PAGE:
April 22, 2020

This market reminds me of the song Lynn Anderson sang “I Never Promised You A Rose Garden”, even as the HCM BuyLine® has turned positive, that does not mean there will not be some unnerving days. It has been a rough start with the S&P 500 down 5% in the first two trading days of the week.  Given the 28% rise in stocks in the past 3 weeks, a pullback is hardly surprising. The collapse in oil along with weak earnings are pushing the market all over the place. Again, like we have been writing and telling our advisors and clients, if the HCM BuyLine® goes negative, we will again reduce exposure to equities. Try not to pay too much attention to the day-to-day swings as they are going to be much larger than normal. And remember, even though we do reduce exposure when the HCM BuyLine® is negative, we are still long-term investors, so trying to time or miss every time the market drops 5-10% is a fruitless endeavor. We are expecting 2-4 weeks of pullback/consolidation, but we feel the bottom has been set in the 2200 area on the S&P 500 back in March. This pullback might be the last low entry point to buy for 2020. Time will tell. 



One thing that is very interesting to us is the NASDAQ closed several days above its 200 DMA. If it can hold above these levels, some investors could make the case that a new secular bull market in the NASDAQ has emerged. 


The focus of policy makers is now increasingly on the conditions, sequence, and speed of restarting the economy.  Overseas, the Netherlands, Italy, and even France are now talking about a restart of their economies in May.  Recall, many view Italy as being "two weeks" ahead of the US (during the case surge) and thus, much of Europe has moved its focus to a re-opening of their economies. Texas and Georgia, to name a couple of states, are having a soft re-opening this week. If you have not read about Sweden, I suggest you do, they did not close anything, and it appears they are no worse off than anyone else except their economy is not in the tank as much as everyone else’s.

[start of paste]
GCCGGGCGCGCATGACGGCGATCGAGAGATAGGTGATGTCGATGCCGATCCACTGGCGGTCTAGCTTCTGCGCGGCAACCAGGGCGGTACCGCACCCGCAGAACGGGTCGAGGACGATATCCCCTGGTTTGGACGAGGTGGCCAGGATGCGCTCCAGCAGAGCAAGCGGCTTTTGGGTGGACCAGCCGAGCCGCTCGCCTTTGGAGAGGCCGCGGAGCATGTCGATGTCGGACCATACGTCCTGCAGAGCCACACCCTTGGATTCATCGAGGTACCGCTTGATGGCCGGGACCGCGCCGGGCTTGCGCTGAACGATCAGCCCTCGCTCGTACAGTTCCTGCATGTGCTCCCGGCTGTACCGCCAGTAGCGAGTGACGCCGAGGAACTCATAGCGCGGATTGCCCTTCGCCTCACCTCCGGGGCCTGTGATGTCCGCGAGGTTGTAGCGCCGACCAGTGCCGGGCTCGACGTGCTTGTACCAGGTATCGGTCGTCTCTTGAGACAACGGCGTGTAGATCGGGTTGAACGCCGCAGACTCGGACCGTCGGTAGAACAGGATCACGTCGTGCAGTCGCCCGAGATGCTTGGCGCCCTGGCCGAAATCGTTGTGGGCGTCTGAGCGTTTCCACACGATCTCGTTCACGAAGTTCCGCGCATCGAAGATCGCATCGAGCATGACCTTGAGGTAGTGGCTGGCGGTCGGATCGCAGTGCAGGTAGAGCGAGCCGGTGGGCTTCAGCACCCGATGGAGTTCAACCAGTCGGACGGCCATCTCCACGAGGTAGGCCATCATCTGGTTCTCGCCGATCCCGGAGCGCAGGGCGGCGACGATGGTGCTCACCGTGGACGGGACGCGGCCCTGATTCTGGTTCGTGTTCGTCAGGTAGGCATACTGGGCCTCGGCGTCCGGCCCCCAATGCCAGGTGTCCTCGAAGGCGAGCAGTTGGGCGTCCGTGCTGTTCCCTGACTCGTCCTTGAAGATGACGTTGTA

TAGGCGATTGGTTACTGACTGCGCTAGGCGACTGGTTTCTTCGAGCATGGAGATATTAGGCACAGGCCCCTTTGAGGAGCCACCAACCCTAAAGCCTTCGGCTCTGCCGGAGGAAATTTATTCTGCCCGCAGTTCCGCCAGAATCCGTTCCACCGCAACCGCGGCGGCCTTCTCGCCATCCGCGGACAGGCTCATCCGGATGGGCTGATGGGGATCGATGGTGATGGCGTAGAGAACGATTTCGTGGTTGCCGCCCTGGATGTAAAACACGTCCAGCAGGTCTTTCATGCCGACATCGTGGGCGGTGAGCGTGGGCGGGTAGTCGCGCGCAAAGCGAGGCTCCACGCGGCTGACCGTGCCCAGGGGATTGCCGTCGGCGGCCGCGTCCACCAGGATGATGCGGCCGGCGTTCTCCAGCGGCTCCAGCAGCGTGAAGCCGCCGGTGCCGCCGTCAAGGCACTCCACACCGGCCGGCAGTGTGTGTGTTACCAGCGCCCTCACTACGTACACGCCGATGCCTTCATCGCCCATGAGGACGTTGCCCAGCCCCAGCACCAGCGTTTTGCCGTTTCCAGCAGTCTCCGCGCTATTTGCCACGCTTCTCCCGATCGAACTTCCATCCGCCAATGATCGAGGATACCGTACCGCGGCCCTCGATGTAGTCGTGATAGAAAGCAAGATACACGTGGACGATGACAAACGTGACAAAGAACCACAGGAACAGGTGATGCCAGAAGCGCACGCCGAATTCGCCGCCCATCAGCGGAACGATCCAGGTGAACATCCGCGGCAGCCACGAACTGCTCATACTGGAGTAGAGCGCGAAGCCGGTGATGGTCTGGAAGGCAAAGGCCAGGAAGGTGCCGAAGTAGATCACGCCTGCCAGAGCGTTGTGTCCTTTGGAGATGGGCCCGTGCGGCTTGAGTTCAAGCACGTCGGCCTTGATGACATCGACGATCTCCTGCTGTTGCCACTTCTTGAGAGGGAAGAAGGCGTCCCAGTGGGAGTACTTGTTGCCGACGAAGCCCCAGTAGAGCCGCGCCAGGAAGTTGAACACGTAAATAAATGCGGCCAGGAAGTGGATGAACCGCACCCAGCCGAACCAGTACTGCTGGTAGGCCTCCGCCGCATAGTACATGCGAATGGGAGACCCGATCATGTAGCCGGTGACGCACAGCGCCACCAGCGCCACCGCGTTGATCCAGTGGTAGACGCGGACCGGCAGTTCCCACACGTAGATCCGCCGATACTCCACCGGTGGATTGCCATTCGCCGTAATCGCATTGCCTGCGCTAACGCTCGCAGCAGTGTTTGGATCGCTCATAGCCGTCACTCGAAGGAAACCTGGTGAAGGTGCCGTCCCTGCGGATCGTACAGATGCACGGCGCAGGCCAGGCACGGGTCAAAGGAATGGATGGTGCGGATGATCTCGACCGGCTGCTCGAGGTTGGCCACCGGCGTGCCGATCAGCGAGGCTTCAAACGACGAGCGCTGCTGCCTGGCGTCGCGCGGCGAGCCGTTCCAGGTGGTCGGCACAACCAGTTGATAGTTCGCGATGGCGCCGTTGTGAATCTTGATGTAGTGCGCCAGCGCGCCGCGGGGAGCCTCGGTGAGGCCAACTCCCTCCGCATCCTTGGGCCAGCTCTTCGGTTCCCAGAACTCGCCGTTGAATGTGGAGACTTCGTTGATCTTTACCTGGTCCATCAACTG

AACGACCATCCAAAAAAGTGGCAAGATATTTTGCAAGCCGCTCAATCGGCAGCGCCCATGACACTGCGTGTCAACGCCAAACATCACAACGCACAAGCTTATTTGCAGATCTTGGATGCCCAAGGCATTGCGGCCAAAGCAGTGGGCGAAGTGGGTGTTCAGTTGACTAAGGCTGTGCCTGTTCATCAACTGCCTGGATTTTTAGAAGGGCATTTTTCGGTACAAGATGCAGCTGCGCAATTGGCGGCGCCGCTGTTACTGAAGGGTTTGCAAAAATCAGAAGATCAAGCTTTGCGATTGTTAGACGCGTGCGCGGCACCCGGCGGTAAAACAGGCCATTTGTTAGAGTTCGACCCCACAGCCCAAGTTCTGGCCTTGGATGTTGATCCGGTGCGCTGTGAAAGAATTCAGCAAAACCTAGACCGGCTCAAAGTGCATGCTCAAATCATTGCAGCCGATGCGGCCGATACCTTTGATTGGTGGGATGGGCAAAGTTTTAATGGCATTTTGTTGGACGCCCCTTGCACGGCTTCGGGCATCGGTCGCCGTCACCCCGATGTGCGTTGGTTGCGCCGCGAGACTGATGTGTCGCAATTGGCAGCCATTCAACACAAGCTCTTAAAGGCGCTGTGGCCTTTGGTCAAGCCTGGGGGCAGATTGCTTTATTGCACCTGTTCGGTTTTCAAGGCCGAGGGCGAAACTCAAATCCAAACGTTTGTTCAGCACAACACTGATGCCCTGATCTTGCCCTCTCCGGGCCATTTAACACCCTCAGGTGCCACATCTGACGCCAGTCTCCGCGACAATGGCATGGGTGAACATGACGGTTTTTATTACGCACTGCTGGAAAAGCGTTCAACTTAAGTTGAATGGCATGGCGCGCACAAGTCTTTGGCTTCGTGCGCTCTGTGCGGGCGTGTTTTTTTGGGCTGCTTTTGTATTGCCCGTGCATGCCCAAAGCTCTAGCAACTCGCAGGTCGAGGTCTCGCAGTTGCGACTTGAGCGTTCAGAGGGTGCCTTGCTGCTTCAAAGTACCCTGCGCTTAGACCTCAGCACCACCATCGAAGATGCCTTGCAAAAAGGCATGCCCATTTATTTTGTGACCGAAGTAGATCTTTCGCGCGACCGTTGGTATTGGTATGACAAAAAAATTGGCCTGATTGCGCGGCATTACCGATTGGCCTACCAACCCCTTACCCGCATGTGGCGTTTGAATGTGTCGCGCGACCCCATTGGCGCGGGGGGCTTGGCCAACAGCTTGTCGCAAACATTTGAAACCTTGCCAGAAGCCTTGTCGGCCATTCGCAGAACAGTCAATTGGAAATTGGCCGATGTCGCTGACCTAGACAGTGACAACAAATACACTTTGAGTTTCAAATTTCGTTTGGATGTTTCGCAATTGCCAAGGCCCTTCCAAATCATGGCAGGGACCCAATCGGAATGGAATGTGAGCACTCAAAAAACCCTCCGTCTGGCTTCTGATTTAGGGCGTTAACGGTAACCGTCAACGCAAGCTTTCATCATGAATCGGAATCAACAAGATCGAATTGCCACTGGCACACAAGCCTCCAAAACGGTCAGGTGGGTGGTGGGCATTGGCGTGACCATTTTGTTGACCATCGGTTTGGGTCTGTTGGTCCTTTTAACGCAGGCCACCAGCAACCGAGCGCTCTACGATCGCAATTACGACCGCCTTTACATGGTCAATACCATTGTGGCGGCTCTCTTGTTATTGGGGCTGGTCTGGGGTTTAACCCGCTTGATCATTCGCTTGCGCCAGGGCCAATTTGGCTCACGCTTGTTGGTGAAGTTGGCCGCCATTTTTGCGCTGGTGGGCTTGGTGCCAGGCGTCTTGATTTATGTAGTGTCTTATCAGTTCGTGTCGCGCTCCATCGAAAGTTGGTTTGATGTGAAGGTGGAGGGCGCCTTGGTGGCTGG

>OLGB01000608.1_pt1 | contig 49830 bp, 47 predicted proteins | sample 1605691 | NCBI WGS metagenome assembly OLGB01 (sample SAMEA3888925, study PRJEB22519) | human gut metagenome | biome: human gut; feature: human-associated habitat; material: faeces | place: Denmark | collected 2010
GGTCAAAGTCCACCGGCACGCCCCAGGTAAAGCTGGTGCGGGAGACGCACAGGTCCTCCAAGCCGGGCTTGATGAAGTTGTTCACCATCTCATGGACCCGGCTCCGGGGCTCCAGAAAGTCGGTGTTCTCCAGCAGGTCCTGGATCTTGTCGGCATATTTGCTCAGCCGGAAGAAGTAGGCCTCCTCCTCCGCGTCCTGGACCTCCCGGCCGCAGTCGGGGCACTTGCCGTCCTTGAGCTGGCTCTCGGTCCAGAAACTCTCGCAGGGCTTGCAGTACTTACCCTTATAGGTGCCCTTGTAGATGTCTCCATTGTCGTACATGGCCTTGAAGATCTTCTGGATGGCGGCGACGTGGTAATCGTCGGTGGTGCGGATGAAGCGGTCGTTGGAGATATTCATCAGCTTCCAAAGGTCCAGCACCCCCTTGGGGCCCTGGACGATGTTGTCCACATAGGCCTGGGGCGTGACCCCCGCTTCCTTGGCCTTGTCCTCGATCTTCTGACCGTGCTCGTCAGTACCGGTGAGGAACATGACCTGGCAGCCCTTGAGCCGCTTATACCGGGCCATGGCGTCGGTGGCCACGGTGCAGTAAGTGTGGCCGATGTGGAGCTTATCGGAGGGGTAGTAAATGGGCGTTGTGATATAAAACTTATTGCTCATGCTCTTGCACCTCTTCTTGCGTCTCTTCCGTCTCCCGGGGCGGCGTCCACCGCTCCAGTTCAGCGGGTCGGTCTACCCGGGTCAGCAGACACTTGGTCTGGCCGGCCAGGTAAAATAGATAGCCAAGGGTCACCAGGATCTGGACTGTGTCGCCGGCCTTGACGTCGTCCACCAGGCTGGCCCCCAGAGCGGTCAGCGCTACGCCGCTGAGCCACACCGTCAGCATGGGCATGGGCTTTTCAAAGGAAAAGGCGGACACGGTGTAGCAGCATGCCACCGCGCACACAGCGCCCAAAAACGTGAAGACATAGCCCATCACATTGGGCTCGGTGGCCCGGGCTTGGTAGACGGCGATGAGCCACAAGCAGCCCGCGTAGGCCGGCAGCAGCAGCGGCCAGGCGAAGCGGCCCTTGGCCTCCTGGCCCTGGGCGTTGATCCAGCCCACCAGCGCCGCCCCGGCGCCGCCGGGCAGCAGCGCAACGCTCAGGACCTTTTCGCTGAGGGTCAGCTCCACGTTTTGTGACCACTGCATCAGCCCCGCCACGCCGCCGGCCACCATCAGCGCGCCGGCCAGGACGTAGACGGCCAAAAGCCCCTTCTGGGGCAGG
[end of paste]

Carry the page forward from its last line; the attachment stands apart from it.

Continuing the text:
Netherlands sw

One of the big questions is how many people have actually had the virus. As it stands now, I know of 6 people in all who probably have had the virus, even their physician has stated as much, but they are not showing up in any study or being counted, yet they had symptoms that were alarming enough to call their doctor. As we have all been reading, most have not even known they had the virus. 3 studies (and growing) point to COVID-19 case spread to be 50-80x or more than "officially" reported. This arguably changes the mortality risk, lowers health risks, and means you should restart the economy sooner and faster. When the world first heard about COVID-19, one of the more terrifying aspects was the very high fatality rate. Initially, it was estimated to be over 5%-10% (1 in 10 or 20 perish). When COVID-19 started spreading across Europe, the mortality rates of >10% in Italy were seen as the "real mortality rate" and thus, made COVID-19 a highly deadly threat. 

As more studies are conducted, it looks like the number of cases (denominator) is vastly higher, by massive orders of magnitude. The largest was conducted by Stanford University in Santa Clara, CA. The takeaway from each of these studies (University of Bonn on Gangelt, Germany to Stanford in Santa Clara and Mass General for MA) is that, based on serological tests (antibodies), the number of COVID-19 cases in each region is way higher than officially reported.  

The COVID-19 case numbers are looking a bit better more broadly, US is showing improvements and continues to outperform NY state. US reported total new cases of 25,956 which is an uptick from yesterday, but the trend remains lower.  Again, the further we move from the high-water mark, the more likely that high-water mark is the top.  And especially if no other states/cities are reporting accelerating outbreaks. 


The Senate and the Congress are close to finalizing a bill that has $310 billion of new money for the Payroll Protection Plan, and $60 billion for SBA disaster loans that don’t have some of the restrictions that the PPP program has created in order to turn the loan into a grant. Agriculture will be defined as a small business, and some of the money will be earmarked for banks with less than $50 billion in assets. $75 billion is added to the $100 billion in the original CARES Act for hospitals and $25 billion is included for testing ranging from grants to states and CDC and NIH for research and development.  Congress is likely to come back on May 5 and at that time they will consider additional coronavirus related legislation including aid to state and local governments.  At some point as businesses open and people start to go back to work, Congress is likely to move from crisis relief to economic stimulus. 

Wealth Watch

Sign up for our weekly news to hear from CEO and portfolio manager, Vance Howard.